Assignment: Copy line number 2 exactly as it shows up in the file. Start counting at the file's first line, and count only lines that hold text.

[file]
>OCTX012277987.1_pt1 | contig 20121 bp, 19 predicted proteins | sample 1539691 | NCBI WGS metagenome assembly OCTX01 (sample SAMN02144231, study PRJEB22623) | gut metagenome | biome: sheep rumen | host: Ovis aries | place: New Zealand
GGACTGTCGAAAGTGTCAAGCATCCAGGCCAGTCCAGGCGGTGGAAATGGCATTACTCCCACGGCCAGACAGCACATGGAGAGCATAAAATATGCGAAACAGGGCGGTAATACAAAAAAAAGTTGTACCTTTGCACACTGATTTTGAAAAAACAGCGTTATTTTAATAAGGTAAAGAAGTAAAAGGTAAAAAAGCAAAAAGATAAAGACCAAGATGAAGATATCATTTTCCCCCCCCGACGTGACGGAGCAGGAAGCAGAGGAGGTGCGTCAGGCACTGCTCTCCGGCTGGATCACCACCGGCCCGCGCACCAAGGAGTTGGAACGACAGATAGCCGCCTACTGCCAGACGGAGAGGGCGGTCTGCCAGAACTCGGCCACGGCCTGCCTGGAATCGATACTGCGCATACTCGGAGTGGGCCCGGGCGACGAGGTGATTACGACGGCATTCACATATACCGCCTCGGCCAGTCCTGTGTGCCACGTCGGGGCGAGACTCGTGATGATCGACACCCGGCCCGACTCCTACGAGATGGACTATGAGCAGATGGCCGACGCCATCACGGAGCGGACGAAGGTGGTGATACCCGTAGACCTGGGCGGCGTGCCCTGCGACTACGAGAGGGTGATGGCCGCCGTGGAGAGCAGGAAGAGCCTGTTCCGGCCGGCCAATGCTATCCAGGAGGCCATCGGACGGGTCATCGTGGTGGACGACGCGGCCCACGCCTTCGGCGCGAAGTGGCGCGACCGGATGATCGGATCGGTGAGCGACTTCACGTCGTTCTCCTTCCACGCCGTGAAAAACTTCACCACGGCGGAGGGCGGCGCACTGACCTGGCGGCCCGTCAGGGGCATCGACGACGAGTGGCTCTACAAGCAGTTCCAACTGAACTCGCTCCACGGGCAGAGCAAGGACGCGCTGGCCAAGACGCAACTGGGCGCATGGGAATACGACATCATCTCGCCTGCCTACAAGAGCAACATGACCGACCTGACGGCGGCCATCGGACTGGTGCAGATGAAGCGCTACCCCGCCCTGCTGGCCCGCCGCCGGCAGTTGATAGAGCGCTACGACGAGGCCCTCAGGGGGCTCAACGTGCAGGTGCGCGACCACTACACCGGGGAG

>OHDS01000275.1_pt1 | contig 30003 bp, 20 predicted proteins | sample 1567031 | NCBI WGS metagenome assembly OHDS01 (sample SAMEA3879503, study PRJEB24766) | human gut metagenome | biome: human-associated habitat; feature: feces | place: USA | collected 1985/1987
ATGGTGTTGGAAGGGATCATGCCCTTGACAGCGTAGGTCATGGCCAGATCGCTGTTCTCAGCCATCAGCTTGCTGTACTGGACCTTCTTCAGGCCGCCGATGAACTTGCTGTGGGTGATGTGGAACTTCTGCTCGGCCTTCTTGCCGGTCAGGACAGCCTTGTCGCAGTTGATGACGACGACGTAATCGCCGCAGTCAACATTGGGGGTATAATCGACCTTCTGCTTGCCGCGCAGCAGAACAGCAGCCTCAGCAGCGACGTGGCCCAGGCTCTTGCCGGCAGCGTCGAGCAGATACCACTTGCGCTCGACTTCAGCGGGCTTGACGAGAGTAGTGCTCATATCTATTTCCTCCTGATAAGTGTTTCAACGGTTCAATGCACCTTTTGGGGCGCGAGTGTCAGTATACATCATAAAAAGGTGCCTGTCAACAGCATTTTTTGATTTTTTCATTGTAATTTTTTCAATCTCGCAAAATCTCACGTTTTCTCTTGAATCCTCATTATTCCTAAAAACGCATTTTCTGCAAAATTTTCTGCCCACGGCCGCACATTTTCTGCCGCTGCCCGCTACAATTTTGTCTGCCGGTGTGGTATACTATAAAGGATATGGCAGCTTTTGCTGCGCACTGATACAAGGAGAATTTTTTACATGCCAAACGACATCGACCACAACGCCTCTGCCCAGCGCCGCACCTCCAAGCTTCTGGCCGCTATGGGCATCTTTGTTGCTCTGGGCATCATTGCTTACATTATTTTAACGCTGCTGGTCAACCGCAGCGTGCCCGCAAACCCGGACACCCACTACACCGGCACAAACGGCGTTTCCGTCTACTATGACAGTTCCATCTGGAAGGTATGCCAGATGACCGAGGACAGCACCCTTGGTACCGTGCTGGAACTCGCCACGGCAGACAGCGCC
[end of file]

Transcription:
GGACTGTCGAAAGTGTCAAGCATCCAGGCCAGTCCAGGCGGTGGAAATGGCATTACTCCCACGGCCAGACAGCACATGGAGAGCATAAAATATGCGAAACAGGGCGGTAATACAAAAAAAAGTTGTACCTTTGCACACTGATTTTGAAAAAACAGCGTTATTTTAATAAGGTAAAGAAGTAAAAGGTAAAAAAGCAAAAAGATAAAGACCAAGATGAAGATATCATTTTCCCCCCCCGACGTGACGGAGCAGGAAGCAGAGGAGGTGCGTCAGGCACTGCTCTCCGGCTGGATCACCACCGGCCCGCGCACCAAGGAGTTGGAACGACAGATAGCCGCCTACTGCCAGACGGAGAGGGCGGTCTGCCAGAACTCGGCCACGGCCTGCCTGGAATCGATACTGCGCATACTCGGAGTGGGCCCGGGCGACGAGGTGATTACGACGGCATTCACATATACCGCCTCGGCCAGTCCTGTGTGCCACGTCGGGGCGAGACTCGTGATGATCGACACCCGGCCCGACTCCTACGAGATGGACTATGAGCAGATGGCCGACGCCATCACGGAGCGGACGAAGGTGGTGATACCCGTAGACCTGGGCGGCGTGCCCTGCGACTACGAGAGGGTGATGGCCGCCGTGGAGAGCAGGAAGAGCCTGTTCCGGCCGGCCAATGCTATCCAGGAGGCCATCGGACGGGTCATCGTGGTGGACGACGCGGCCCACGCCTTCGGCGCGAAGTGGCGCGACCGGATGATCGGATCGGTGAGCGACTTCACGTCGTTCTCCTTCCACGCCGTGAAAAACTTCACCACGGCGGAGGGCGGCGCACTGACCTGGCGGCCCGTCAGGGGCATCGACGACGAGTGGCTCTACAAGCAGTTCCAACTGAACTCGCTCCACGGGCAGAGCAAGGACGCGCTGGCCAAGACGCAACTGGGCGCATGGGAATACGACATCATCTCGCCTGCCTACAAGAGCAACATGACCGACCTGACGGCGGCCATCGGACTGGTGCAGATGAAGCGCTACCCCGCCCTGCTGGCCCGCCGCCGGCAGTTGATAGAGCGCTACGACGAGGCCCTCAGGGGGCTCAACGTGCAGGTGCGCGACCACTACACCGGGGAG